• Cases Where Dual Compliance’s Is Impossible:FAA cases (airport hours); RCRA (p 173): hazewaste prohibition invalid, but SITING regs which are “evenhanded” are upheld (but see Nuclear Regulatory Act)

  • Cases Where State Law Interferes With Policy Objectives Of Federal Law:Fed Power Act (CA v. FERC, 495 US 490 (1990) CA stream flow laws “would disturb and conflict with the balance embodied in that federal agency determination.” (p 174)


Manufacturing cycle

Commerce Clause: 2 questions: (1) what can the federal government regulate? and (2) what can states regulate?

Interstate Commerce Clause: part of Constitution to foster trade between states (continental free trade zone)

If interstate commerce, federal government can get involved. School Gun case; US v. Lopez 514 US 549

Most environmental legislation complies with commerce clause because of the transitory nature of pollutants. What might not? USACE, “isolated wetlands” cases


Manufacturing cycle

  • “Dormant Commerce Clause”:How far can states go? Cannot unreasonably interfere with interstate commerce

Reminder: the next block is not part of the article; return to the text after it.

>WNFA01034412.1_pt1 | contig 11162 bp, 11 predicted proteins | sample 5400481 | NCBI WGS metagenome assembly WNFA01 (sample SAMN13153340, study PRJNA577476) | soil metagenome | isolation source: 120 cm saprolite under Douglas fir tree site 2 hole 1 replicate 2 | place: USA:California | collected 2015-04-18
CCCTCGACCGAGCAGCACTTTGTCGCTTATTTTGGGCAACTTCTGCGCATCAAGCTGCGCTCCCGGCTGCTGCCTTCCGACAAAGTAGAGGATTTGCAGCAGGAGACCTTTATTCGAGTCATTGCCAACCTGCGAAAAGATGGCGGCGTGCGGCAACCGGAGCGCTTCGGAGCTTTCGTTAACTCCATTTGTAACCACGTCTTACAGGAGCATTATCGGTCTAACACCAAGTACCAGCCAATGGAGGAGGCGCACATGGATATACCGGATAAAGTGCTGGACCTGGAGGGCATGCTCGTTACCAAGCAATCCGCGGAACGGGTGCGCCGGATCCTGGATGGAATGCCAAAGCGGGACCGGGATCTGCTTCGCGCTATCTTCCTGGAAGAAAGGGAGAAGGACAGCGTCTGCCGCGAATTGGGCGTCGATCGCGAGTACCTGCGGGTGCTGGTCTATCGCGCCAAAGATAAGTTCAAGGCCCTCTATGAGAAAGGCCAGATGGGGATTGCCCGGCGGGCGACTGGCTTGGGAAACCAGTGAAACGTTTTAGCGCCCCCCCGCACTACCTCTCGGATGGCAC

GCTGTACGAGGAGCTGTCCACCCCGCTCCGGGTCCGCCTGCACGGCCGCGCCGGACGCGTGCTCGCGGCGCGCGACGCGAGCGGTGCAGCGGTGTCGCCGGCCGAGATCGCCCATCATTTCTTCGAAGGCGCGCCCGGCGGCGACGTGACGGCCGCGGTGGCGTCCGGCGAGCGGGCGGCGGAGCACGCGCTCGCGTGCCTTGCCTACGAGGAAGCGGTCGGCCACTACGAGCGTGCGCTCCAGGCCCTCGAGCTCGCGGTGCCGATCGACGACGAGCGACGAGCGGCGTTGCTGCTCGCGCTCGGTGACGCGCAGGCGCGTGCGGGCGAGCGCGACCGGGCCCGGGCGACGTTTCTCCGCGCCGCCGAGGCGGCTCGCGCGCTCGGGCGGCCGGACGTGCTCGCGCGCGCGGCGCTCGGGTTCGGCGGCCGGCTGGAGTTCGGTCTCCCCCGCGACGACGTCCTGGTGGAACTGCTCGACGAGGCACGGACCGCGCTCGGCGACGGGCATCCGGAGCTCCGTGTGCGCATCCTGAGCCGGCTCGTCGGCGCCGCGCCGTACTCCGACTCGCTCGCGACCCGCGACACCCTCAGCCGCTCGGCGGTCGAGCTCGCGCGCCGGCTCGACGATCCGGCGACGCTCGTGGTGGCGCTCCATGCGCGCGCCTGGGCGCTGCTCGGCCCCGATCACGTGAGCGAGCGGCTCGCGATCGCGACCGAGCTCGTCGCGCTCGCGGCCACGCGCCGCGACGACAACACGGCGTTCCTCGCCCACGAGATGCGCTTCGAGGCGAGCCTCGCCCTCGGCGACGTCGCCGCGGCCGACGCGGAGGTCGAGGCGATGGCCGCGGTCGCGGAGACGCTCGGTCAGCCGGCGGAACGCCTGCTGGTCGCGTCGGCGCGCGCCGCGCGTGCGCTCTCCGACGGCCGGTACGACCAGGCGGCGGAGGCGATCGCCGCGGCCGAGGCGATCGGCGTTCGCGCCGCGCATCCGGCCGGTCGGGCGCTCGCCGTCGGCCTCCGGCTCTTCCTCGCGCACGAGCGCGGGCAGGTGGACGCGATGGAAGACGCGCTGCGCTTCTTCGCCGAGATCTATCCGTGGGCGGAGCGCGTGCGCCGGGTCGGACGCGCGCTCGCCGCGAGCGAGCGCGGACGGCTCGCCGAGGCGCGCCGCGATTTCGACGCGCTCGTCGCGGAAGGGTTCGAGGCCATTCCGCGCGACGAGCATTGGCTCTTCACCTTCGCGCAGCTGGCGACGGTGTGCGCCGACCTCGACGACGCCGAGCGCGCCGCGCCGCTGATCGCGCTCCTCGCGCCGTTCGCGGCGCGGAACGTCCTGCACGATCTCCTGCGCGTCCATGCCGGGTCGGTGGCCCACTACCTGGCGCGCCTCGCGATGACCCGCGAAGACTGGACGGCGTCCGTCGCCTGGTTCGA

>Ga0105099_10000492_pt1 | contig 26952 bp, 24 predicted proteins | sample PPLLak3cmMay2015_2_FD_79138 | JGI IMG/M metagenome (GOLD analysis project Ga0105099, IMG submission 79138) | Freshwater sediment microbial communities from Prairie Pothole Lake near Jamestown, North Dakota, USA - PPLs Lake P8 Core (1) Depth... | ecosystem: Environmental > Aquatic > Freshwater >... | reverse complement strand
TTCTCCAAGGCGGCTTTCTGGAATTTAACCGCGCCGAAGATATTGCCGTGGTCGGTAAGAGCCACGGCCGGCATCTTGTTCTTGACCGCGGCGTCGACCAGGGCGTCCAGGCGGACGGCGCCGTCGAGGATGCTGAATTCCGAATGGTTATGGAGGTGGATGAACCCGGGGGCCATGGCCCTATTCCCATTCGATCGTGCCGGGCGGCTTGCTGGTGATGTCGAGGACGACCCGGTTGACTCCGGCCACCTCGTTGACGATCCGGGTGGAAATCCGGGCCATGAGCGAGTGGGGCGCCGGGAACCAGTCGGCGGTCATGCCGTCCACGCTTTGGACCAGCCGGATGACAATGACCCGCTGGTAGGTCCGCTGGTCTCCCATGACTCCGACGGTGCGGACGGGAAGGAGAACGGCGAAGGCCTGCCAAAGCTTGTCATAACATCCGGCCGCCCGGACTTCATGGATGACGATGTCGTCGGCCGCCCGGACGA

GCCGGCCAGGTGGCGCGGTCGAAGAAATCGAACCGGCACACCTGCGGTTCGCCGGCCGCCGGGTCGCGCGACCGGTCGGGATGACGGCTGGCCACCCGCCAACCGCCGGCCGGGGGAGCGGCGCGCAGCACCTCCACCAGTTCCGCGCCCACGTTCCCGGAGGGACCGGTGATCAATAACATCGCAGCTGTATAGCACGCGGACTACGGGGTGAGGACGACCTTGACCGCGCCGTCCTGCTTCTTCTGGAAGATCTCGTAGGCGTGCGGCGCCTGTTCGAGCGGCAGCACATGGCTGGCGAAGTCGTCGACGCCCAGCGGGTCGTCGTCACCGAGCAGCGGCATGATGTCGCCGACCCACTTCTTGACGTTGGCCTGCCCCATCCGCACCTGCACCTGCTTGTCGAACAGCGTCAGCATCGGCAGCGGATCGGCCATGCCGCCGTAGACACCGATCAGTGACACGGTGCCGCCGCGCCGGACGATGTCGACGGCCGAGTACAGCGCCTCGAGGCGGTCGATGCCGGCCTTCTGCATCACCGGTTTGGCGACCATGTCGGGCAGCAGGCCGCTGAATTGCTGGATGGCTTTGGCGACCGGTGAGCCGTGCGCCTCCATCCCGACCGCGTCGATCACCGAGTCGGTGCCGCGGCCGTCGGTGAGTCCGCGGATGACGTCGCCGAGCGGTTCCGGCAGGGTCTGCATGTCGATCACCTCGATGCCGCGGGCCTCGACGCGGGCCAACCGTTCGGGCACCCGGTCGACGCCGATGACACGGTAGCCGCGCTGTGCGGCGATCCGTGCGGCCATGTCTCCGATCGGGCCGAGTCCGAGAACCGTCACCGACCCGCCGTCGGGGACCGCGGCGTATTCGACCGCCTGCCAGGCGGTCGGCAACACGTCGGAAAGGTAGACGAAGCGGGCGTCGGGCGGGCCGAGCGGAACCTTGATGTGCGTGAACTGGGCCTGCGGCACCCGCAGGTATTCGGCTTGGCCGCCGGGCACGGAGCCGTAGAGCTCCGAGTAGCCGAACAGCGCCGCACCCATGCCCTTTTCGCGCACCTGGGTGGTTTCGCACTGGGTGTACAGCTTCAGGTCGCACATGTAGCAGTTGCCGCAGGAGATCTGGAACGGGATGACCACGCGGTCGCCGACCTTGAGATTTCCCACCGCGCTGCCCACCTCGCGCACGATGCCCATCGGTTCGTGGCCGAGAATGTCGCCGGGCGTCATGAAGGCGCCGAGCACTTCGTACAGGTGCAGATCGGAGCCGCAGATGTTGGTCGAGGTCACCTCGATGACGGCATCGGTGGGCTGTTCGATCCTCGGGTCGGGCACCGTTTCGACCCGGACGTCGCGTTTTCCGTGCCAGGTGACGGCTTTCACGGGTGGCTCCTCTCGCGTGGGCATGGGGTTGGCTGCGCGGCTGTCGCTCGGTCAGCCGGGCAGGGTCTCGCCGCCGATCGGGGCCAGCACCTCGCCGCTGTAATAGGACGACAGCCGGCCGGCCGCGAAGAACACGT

• Mud Flaps cases from the 50’s

    • Environmental Cases: City of Philadelphia v. NJ (ban)

      • taxes, fees that discriminate also violate DCC

      • Chem Waste Mgmt v. Hunt

    • The ‘balancing test”: Proctor & Gamble v. Chicago (phosphate ban):

  • “Where the statute regulates evenhandedly to effectuate a legitimate local public interest, and its effects on interstate commerce are only incidental, it will be upheld unless the burden imposed on such commerce is clearly excessive in relation to the putative local benefits.”


Manufacturing cycle

  • Congress May Authorize States to Act:Compacts-agreements set by congress, etc. between states. eg,

    • Southeast Regional Compact:Solid Waste Cases NB: NC as been expelled and is facing litigation to recover over $100 million lost because of delays

    • Tahoe Regional Planning Agency

    • Water Agreements


Evidentiary search and seizure
Evidentiary Search And Seizure

  • Government Conduct Required

  • Reasonable Expectation of Privacy